Too Good to Be True?

Share this

When searching for properties, you may occasionally come across deals that appear to be too good to be true. Land listed for $100,000, a beautiful condo across the street from the ocean for $250,000 or a home on significant acreage for $500,000. While I would like to say there were opportunities like this on Maui, the reality of our market is different. Well then what explains these listings? For the most part, these too good to be true listings are either Molokai Properties, fractional ownership, leasehold or residential condominiums.

  • If you see raw land for sale in the $100,000 range, chances are that it is not on the island of Maui. Our website pulls listings from the Multiple Listing Service of the Maui Board of Realtors. Those listings are for all of Maui county. Maui county includes the islands of Maui, Lanai and Molokai. Molokai is a unique island located to the North West of Maui. Sometimes, it feels like it is half a world away. While it boasts considerable natural beauty, it is very different than Maui. Molokai receives limited tourist traffic and many of the residents prefer it that way. As a result demand for real estate is not near as strong as on Maui. Most of the lower priced land listings for Maui County are on Molokai. Oceanfront Condos are also less expensive. Fee Simple Oceanfront condos in Molokai start in the low to mid $200,000s. At this time, there are no comparable condo or land listings in Maui in these price ranges. Properties listed from Molokai can be identified by their district in the search results.
  • If you see condos with two bedrooms and a lot of amenities in the $200,000-$300,000 range on Maui, it is more than likely that the condo is offering fractional ownership. This is a different animal than timeshares where you are purchasing 1 week of use a year. Fractional ownership gives you a stake in the condo. Use of the condo ranges anywhere from a couple of months to nine months of the year. There have been a couple of condos that offer fractional ownership that have received a number of inquiries as of late. Properties like this one, in a high end complex with amenities like a great location, pool facilities and garden like grounds would run anywhere from the $700,000 range on up if they offered full ownership. Fractional ownership could be an interesting way of getting into some condo complexes that would otherwise be out of your financial means. However, it is worth noting that fractional ownership purchases generally can not be financed unless owner financing is offered.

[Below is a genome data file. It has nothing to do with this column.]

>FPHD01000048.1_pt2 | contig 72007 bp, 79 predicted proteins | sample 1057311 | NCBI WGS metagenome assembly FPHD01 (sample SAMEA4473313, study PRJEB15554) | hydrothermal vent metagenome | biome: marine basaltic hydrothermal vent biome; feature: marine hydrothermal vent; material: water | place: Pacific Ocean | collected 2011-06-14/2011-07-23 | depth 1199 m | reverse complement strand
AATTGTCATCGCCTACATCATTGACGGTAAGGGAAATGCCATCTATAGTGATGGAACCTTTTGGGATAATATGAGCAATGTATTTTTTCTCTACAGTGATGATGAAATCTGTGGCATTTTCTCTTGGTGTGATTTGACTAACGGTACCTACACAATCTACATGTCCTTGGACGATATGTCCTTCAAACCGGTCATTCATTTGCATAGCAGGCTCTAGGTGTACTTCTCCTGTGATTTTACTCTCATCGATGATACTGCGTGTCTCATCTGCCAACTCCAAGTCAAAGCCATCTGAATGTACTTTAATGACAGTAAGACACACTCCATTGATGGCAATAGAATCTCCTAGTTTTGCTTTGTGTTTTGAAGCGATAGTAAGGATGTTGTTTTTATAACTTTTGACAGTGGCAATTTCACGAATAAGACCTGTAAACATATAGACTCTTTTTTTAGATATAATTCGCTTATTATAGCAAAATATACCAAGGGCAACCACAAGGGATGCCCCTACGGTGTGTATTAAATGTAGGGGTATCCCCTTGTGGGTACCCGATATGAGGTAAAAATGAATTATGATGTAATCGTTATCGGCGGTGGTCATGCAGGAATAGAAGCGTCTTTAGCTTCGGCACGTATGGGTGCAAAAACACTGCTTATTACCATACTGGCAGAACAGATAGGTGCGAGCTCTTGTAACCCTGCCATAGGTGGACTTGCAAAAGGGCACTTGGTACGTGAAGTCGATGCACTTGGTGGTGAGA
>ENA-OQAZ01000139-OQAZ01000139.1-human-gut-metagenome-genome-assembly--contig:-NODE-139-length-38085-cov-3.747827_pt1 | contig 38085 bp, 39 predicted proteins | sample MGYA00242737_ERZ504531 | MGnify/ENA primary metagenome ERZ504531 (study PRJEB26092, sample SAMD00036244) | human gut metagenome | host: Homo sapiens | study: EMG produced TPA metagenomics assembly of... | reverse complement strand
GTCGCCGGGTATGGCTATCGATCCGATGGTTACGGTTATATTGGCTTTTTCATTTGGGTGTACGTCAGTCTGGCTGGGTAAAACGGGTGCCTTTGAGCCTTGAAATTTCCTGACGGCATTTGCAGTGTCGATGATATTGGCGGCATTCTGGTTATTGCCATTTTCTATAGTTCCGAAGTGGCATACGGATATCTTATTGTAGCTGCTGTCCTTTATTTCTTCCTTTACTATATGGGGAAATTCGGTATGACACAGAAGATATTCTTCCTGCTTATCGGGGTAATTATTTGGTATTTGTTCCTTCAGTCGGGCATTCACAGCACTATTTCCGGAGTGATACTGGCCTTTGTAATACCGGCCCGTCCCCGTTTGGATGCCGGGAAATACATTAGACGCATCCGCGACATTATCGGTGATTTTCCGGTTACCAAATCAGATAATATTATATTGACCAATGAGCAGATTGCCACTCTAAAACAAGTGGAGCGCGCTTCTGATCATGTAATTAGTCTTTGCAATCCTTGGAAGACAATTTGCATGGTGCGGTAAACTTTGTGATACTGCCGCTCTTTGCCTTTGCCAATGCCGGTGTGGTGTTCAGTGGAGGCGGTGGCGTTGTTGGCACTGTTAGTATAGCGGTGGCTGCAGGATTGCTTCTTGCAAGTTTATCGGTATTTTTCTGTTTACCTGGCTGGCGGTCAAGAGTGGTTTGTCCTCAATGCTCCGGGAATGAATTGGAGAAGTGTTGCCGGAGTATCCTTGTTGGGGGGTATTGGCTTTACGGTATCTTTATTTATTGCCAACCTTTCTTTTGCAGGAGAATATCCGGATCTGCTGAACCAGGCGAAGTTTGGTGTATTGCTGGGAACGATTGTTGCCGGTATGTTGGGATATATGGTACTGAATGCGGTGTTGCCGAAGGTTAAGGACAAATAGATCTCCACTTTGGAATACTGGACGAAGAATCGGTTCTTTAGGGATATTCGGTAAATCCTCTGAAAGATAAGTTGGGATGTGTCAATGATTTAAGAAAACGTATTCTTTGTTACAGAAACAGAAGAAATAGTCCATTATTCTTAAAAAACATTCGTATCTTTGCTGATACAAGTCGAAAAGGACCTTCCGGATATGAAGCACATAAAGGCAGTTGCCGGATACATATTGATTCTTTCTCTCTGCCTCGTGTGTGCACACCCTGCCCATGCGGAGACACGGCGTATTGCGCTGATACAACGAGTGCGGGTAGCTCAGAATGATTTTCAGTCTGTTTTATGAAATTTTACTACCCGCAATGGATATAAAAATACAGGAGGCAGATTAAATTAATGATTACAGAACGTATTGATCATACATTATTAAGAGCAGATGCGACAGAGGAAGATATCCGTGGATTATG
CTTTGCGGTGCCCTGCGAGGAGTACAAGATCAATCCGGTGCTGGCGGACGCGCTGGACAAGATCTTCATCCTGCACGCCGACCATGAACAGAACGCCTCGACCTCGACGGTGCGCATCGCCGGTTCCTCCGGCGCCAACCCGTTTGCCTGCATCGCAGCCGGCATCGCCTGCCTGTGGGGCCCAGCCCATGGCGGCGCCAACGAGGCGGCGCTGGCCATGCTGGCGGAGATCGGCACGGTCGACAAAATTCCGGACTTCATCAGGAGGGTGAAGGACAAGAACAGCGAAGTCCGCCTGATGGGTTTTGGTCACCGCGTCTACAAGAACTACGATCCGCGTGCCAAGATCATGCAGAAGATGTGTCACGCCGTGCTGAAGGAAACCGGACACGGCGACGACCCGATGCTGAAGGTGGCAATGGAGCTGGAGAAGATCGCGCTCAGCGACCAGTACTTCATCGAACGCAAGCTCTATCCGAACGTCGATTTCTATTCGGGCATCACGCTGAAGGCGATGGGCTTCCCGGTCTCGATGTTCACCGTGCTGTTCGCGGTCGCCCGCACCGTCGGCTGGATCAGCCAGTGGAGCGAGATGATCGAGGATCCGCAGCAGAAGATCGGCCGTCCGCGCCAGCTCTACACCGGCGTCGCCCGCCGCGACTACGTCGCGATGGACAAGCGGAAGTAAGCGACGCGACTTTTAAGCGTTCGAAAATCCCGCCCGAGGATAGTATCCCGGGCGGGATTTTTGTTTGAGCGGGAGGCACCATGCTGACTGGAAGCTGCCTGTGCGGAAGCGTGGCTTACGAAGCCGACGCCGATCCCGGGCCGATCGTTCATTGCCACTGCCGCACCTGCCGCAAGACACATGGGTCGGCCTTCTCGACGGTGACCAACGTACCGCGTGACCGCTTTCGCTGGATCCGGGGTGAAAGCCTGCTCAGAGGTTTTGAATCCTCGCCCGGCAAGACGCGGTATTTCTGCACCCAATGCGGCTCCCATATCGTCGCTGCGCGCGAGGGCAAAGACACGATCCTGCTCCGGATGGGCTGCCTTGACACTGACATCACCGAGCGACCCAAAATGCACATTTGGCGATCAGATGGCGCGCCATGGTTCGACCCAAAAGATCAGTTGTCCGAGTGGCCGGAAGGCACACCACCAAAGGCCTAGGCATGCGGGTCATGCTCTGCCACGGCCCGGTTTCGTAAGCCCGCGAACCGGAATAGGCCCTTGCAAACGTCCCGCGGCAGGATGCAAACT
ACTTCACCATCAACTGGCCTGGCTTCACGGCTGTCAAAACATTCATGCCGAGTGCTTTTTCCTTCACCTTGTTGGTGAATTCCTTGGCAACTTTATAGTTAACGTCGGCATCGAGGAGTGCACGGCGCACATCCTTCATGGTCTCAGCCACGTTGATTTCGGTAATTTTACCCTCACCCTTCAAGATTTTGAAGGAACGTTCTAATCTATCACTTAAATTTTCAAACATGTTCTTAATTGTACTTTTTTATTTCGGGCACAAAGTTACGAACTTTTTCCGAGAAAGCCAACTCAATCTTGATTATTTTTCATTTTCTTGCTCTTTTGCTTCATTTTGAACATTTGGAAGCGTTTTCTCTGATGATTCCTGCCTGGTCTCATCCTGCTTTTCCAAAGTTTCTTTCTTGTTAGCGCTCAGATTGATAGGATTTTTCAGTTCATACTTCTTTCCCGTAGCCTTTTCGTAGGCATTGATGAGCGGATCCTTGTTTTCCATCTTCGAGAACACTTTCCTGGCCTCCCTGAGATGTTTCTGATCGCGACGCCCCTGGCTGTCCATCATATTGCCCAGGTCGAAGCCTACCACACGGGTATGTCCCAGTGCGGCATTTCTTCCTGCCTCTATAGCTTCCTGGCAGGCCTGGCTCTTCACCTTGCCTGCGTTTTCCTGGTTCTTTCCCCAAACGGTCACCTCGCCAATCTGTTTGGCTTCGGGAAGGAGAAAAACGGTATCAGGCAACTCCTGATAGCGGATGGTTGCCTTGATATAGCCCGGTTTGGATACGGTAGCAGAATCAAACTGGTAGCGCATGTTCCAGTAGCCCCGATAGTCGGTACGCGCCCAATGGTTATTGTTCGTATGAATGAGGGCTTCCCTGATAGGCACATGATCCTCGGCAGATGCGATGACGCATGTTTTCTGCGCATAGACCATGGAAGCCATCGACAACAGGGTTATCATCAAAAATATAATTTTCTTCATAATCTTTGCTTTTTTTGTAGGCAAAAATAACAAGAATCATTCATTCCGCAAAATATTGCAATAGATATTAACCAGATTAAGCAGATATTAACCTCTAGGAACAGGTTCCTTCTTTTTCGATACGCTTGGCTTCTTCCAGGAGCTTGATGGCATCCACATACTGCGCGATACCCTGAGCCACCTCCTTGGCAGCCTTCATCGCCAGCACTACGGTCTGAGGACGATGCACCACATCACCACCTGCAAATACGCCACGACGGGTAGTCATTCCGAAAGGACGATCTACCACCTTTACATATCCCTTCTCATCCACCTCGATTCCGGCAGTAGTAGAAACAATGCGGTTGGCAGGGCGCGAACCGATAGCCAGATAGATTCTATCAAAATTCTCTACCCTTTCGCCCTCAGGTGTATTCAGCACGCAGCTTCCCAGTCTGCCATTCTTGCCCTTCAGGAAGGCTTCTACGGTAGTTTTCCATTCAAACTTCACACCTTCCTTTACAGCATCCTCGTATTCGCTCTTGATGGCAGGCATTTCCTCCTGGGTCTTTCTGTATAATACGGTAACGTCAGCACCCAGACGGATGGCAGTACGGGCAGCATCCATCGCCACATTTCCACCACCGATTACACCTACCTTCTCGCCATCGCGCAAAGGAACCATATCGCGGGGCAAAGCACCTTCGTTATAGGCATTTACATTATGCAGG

• Condos are not the only fractional ownership properties on the market in Maui. There are some homes in rural areas of East Maui, Upcountry and the North Shore that are called Hui properties. Hui properties were popular in the 60s and 70s when groups of friends and/or families pooled together to buy larger plots of land. The individual owners would get a share of the land and build their own home. You will occasionally see properties on the market where one of the Hui members is getting out of the property. The acreage for these listings often reflects the total acreage for all the owners. As with fractional ownership condos, these properties can only be purchased with cash unless the owner is offering owner financing. Fractional Ownership is identified in listings under the percentage ownership header.
  • Leasehold ownership is another thing to be aware of when browsing MLS listings. Leasehold condos tend to be anywhere from 20% to 50% lower in value than comparable fee simple properties. While leasehold ownership can be a great way to get more property for less money, it can pose financing challenges. Properties with 35 years or less on their lease become increasingly difficult to finance. Leasehold vs. Fee Simple ownership is identified for listings under the price section.
  • Sometimes you will see properties on Maui that show considerable acreage with a home for a relatively low price. If these properties are residential condos, the acreage for the individual condominium home may be less than what appears on the listing. It is common practice on our MLS to give the acreage for the entire condominium property regime rather than the individual condo home. For example, you may have 6 condos on 3.5 acres. The individual condo listed in that complex may show as having 3.5 acres. The reality is that much of that 3.5 acres can be common area shared among all 6 condos with a smaller area of exclusive use that is reserved for the private use of the individual condominium home. Residential condos are identified under property type.

If you see any properties on our site that appear to be too good to be true, but you can’t tell if it fits one of the four categories identified above, don’t hesitate to contact the Jalbert brothers for assistance.

About The Author

More posts
Table of contents